Call for Papers
- Identity constructions and representations
- Language and Education
- Integration Vs Protectionism
- Equality of rights/ Cultural differences
- Land/Landlessness and Displacement
- Bonded labour
- The impact of globalization and liberalization
- Census and the reservation policy
- Genealogies of rebellion
- The politics of development
- What kind of subalternity?
- Adivasi life/ Anglophone writing and translating
Editors: Tiziana Terranova and Iain Chambers
This special issue of Anglistica aims at highlighting the blind spots between digital media properties and the questions posed by post-colonial subjects.
Drawing on fields of inquiry as diverse as television and radio, cinema and cyberspace, new materialism and xenogenesis, the contributions help outline a composite theoretical framework through which to interrogate postcolonial ontologies and economies with regard to processes of inclusion/exclusion, the creation of borders, gendered and racial performance in a globalized world.
The contributors are all doctoral candidates and former doctoral students from the PhD program in Cultural and Postcolonial Studies at L'Orientale, and the Media and Communication department at Goldsmiths College, London, which makes this issue the result of an especially fruitful exchange between the two groups.
Since their controversial beginnings Performance Studies have always vindicated an inter-disciplinary or anti-disciplinary engagement with the liminal, interstitial and translational aspects of any politics of identity and culture, stressing the centrality of the body, the everyday, and affect in all aspects of human activity. At the same time, performance as a central, even if contentious, metaphor for almost any form of contemporary critical discourse “implies not just doing or even re-doing, but a self-consciousness about doing and re-doing on the part of both performers and spectators” (Marvin Carlson 2004), thus marking a major shift from given products to provisional processes, from theoretic abstractions to living practices.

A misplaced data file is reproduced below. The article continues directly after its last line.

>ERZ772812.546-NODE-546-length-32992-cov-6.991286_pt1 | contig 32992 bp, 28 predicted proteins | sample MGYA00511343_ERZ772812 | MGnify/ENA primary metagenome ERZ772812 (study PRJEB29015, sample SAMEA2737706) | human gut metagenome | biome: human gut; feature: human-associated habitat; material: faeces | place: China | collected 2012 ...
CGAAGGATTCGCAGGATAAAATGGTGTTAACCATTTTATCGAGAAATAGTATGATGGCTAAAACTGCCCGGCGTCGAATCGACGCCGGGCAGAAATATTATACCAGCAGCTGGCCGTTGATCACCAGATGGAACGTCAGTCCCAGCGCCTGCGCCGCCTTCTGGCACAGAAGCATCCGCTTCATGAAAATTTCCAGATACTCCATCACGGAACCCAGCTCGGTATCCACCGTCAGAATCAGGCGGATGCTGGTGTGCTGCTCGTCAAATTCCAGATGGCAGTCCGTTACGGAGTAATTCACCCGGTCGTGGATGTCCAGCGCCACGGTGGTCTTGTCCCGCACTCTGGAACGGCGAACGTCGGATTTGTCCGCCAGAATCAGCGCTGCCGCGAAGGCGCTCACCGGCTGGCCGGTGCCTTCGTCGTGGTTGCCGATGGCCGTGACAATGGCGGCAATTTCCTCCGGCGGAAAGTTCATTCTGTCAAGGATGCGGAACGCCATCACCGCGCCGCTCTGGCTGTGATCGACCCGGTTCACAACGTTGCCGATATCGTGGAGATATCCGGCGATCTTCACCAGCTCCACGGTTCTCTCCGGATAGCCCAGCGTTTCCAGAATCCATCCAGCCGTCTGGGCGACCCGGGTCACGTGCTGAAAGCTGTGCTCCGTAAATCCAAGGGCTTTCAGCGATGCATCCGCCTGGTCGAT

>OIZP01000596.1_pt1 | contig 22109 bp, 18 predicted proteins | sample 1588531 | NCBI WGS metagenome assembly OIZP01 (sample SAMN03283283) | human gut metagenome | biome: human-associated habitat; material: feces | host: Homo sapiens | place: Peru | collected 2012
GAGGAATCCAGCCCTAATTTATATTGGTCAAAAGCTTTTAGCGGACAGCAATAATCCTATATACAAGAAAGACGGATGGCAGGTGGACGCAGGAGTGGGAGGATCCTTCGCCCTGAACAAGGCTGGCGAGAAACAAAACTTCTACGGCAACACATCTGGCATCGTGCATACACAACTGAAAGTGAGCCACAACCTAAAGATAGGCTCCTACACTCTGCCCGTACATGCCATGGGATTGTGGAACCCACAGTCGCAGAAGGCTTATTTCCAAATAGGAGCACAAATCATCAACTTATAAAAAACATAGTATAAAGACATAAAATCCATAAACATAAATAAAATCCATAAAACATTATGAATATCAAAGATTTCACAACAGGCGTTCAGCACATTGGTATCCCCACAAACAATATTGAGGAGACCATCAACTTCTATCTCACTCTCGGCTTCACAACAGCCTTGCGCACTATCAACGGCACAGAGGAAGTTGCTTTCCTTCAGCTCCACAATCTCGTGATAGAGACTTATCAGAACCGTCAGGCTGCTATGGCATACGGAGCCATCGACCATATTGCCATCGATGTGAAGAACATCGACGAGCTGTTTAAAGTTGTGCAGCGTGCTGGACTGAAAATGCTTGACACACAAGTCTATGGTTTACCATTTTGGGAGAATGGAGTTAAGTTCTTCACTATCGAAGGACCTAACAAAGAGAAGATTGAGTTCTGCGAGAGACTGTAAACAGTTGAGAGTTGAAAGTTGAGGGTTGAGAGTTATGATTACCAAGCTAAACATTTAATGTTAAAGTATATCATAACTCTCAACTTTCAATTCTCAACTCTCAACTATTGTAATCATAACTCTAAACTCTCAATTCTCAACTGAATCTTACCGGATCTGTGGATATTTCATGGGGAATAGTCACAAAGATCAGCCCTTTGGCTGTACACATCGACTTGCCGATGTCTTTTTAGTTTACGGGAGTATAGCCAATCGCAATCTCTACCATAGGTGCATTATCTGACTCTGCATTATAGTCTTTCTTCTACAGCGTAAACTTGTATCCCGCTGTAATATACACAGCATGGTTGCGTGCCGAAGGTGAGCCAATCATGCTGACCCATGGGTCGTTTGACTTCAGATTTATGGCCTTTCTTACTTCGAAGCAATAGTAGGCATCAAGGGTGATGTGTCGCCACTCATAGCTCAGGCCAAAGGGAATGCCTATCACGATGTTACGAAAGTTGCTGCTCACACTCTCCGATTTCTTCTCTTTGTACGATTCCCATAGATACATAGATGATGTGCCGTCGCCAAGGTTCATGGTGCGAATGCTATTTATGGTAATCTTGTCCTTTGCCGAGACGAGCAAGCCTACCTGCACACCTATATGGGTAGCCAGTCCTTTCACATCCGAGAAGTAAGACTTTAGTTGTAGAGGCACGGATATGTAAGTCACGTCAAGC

Starting from these premises we welcome contributions that discuss the crucial concept of ‘participation’ from an inter-disciplinary perspective, investigating how a critical focus on performance and performativity can help to reframe and revise existing notions of publics and audiences (both as spectators and as readers). Suggested topics include but are not limited to:
- the impact of performing arts and relational models of spectatorship upon literary studies with particular attention to digital literature;
- the interstitial interplay – both creative and critical – between authorial textuality and performative event;
- the relations between recently emerging participatory modes of spectatorship and other models of social and communal interaction in the dramatic context of glocalization;
- the importance of orality, physicality and affect in the ongoing debate on participation;
- the influences of audience reception theory, feminist and queer theory, cultural and postcolonial studies.